Thursday, January 8, 2009

All Ye Know on Earth

When I have fears that I may cease to be
Before my pen has glean'd my teeming brain,
Before high-piled books, in charactery,
Hold like rich garners the full ripen'd grain;
When I behold, upon the night's starr'd face,
Huge cloudy symbols of a high romance,
And think that I may never live to trace
Their shadows, with the magic hand of chance;
And when I feel, fair creature of an hour,
That I shall never look upon thee more,
Never have relish in the faery power
Of unreflecting love;--then on the shore
Of the wide world I stand alone, and think
Till love and fame to nothingness do sink.

--John Keats

John Keats (or Key-otts, if a certain someone is still reading this blog) is one of my favorite poets—maybe even my all-time favorite. His writing is extraordinary, and his life was nothing short of romantically tragic. His parents and several siblings died when he was fairly young. Critics wrote scathingly cruel reviews of work. He had a rather unhappy love affair with a certain Fanny Brawne. And Keats himself died at the age of 25 after a horrible and painful battle with tuberculosis.

Keats knew he was dying, and his poetry reflects his hopeless-yet-idealized vision of life. It’s very melodramatic, but I reckon I’d be pretty melodramatic, too, if I were in his shoes.

So. I don’t really care to expound upon the poet’s bibliography or greatest works (although please allow me to recommend Ode to a Nightingale, To Sleep, and To Autumn). Instead, I’d like to discuss the curious closing lines of the Ode on a Grecian Urn.

“Beauty is truth, truth beauty”—that is all
Ye know on earth, and all ye need to know.

All right. And what exactly does that mean? “Beauty is truth.” So, that which is beautiful is true? What is beauty? I’ve been thinking about the concept of beauty quite a bit lately. (I’d really rather not tackle the definition of “truth” right now. I think I’ll save that for a day when I’m a little braver and a little more motivated.)

I think that, in some ways, we have to be taught an appreciation for the aesthetic. We aren’t born, for example, loving the fine arts. We have to take Humanities classes in order to “get” it. So maybe that sort of beauty (of paintings and pottery) is artificial and also extremely subjective.

Next, there’s a sort of cultural appreciation and definition of beauty. Different groups of people place varying emphases and values on different things. There seems to be a cultural identity and tie that allows people to evaluate what is beautiful.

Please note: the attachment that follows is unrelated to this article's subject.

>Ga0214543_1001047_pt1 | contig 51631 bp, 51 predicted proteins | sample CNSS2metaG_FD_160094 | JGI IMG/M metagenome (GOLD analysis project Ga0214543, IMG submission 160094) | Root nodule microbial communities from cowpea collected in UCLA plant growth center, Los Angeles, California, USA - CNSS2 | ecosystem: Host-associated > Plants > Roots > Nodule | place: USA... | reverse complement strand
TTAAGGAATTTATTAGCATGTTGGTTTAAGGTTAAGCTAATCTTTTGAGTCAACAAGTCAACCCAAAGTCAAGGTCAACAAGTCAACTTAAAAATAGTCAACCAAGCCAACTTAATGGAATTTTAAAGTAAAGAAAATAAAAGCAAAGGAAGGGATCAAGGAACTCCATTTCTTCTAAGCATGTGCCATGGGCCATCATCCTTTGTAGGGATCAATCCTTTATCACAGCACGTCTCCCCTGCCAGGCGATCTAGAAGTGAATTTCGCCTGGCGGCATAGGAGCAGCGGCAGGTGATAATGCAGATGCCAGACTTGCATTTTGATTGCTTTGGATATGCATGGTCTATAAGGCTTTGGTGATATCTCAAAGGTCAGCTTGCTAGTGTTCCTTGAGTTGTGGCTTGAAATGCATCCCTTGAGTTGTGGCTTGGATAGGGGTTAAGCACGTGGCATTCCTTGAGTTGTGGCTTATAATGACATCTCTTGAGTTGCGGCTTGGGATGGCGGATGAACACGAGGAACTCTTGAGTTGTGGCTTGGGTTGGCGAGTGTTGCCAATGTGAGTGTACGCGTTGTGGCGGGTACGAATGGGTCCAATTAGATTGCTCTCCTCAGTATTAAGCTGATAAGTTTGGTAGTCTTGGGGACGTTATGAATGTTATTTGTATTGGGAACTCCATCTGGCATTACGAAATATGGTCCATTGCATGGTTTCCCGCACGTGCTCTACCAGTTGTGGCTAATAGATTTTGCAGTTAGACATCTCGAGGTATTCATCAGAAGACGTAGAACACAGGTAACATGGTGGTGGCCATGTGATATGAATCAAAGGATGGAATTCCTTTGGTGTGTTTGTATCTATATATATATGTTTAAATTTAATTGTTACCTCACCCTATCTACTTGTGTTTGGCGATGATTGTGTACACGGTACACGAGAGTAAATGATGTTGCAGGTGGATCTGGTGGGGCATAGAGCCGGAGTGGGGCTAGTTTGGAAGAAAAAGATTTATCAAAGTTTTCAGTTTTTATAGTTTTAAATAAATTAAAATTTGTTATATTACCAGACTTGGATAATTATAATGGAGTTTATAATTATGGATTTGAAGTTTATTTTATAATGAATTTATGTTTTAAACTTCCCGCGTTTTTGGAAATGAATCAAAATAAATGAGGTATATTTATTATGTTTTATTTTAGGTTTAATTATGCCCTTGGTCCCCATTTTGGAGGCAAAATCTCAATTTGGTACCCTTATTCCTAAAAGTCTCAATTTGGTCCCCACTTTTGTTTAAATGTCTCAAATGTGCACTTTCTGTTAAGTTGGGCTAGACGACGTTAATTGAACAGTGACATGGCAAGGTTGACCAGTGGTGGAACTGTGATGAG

One thing that almost all peoples seem to have in common, however, is an appreciation for natural beauty. It’s almost as though that’s a sense that’s inborn. Perhaps I’m just naïve, but I personally can’t think of anyone who wouldn’t be awestruck by a truly breathtaking sunset, or who wouldn’t be blown away by a visit to the Garden of the Gods in Colorado (which, I maintain, is the most beautiful place I’ve ever seen).

Then, too, there is a sort of indefinable, transcendental, metaphysical beauty. I can’t express it in words, and I really don’t even have a clue what it is, but it seems to be something that reaches beyond physical senses. This is the beauty of peace and love and the divine.

“The answer must be,” writes Annie Dillard, “that beauty and grace are performed whether or not we will or sense them. The least we can do is try to be there.”

Can we live without beauty? We can exist, certainly, and survive in beauty’s absence. But can we truly live? I don’t know the answer, but I think that part of being a free human being is the ability to love, create, and appreciate beauty in all of its many forms. I think it makes life more enjoyable and valuable.


Mark said...

This is why we're friends.

I think Dillard's writing is beautiful and romantic and attractive. The idea that we're just smaller parts of something intrinsically valuable, grandiose, lavish, and - dare I say it - divine is so enchanting. It somehow brings me peace to think that I'm small, that the weight of the world is not on me, that we're all part of something bigger together. This was a wonderful post and a great way to start the day. Thank you!

Also, have you ever read Ozymandias by Shelley? Great poem, and this one by Keats reminded me of it for some reason.

Mozart said...

My senior English teacher gave us Ozymandias when we were studying Oedipus Rex and the whole concept of hubris, etc. I like that poem. I haven't read a whole lot of Percy Shelley, although I read his wife's Frankenstein over the summer and enjoyed it.

Great stuff!